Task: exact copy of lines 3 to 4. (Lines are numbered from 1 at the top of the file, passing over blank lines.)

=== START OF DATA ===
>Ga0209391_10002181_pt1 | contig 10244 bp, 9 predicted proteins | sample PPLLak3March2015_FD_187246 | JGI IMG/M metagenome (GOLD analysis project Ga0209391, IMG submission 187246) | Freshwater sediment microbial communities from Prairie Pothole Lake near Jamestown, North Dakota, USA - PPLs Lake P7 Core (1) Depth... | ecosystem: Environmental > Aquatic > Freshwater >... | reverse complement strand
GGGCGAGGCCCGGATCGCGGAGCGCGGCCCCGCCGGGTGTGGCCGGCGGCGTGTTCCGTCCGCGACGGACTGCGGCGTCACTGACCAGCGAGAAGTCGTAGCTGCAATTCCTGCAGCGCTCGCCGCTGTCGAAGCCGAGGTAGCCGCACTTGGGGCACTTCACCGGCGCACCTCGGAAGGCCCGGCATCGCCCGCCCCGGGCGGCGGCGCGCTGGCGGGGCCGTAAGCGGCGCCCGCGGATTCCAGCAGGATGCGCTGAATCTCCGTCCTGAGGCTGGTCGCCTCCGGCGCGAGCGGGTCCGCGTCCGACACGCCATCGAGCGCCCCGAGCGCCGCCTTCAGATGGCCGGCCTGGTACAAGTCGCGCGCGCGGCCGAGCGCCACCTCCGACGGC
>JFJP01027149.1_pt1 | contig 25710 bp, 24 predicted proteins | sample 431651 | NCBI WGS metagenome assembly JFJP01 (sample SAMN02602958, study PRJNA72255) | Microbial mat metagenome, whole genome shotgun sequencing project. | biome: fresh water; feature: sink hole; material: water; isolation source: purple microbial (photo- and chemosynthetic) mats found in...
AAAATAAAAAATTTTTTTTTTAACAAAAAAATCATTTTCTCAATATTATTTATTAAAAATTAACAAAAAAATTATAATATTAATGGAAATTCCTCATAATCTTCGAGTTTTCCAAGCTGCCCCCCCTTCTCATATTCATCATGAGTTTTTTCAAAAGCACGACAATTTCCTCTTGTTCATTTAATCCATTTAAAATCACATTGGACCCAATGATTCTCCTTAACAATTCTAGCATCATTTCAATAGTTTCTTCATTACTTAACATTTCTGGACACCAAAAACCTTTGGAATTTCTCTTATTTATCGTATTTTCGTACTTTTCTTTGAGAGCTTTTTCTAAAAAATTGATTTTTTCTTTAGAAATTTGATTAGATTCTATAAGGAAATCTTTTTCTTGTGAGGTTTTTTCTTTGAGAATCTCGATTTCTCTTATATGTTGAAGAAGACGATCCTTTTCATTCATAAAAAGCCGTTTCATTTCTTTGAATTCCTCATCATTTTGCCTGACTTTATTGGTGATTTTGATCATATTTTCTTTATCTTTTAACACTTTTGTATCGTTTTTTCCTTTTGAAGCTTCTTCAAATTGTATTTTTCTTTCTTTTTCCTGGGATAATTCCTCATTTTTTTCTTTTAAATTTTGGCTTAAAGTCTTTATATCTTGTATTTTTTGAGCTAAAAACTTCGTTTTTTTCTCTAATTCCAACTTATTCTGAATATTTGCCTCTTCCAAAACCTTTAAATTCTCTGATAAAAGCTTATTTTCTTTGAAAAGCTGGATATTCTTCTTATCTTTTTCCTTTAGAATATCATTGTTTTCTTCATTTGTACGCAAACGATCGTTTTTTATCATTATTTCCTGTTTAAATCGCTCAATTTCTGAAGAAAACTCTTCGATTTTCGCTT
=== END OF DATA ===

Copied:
>JFJP01027149.1_pt1 | contig 25710 bp, 24 predicted proteins | sample 431651 | NCBI WGS metagenome assembly JFJP01 (sample SAMN02602958, study PRJNA72255) | Microbial mat metagenome, whole genome shotgun sequencing project. | biome: fresh water; feature: sink hole; material: water; isolation source: purple microbial (photo- and chemosynthetic) mats found in...
AAAATAAAAAATTTTTTTTTTAACAAAAAAATCATTTTCTCAATATTATTTATTAAAAATTAACAAAAAAATTATAATATTAATGGAAATTCCTCATAATCTTCGAGTTTTCCAAGCTGCCCCCCCTTCTCATATTCATCATGAGTTTTTTCAAAAGCACGACAATTTCCTCTTGTTCATTTAATCCATTTAAAATCACATTGGACCCAATGATTCTCCTTAACAATTCTAGCATCATTTCAATAGTTTCTTCATTACTTAACATTTCTGGACACCAAAAACCTTTGGAATTTCTCTTATTTATCGTATTTTCGTACTTTTCTTTGAGAGCTTTTTCTAAAAAATTGATTTTTTCTTTAGAAATTTGATTAGATTCTATAAGGAAATCTTTTTCTTGTGAGGTTTTTTCTTTGAGAATCTCGATTTCTCTTATATGTTGAAGAAGACGATCCTTTTCATTCATAAAAAGCCGTTTCATTTCTTTGAATTCCTCATCATTTTGCCTGACTTTATTGGTGATTTTGATCATATTTTCTTTATCTTTTAACACTTTTGTATCGTTTTTTCCTTTTGAAGCTTCTTCAAATTGTATTTTTCTTTCTTTTTCCTGGGATAATTCCTCATTTTTTTCTTTTAAATTTTGGCTTAAAGTCTTTATATCTTGTATTTTTTGAGCTAAAAACTTCGTTTTTTTCTCTAATTCCAACTTATTCTGAATATTTGCCTCTTCCAAAACCTTTAAATTCTCTGATAAAAGCTTATTTTCTTTGAAAAGCTGGATATTCTTCTTATCTTTTTCCTTTAGAATATCATTGTTTTCTTCATTTGTACGCAAACGATCGTTTTTTATCATTATTTCCTGTTTAAATCGCTCAATTTCTGAAGAAAACTCTTCGATTTTCGCTT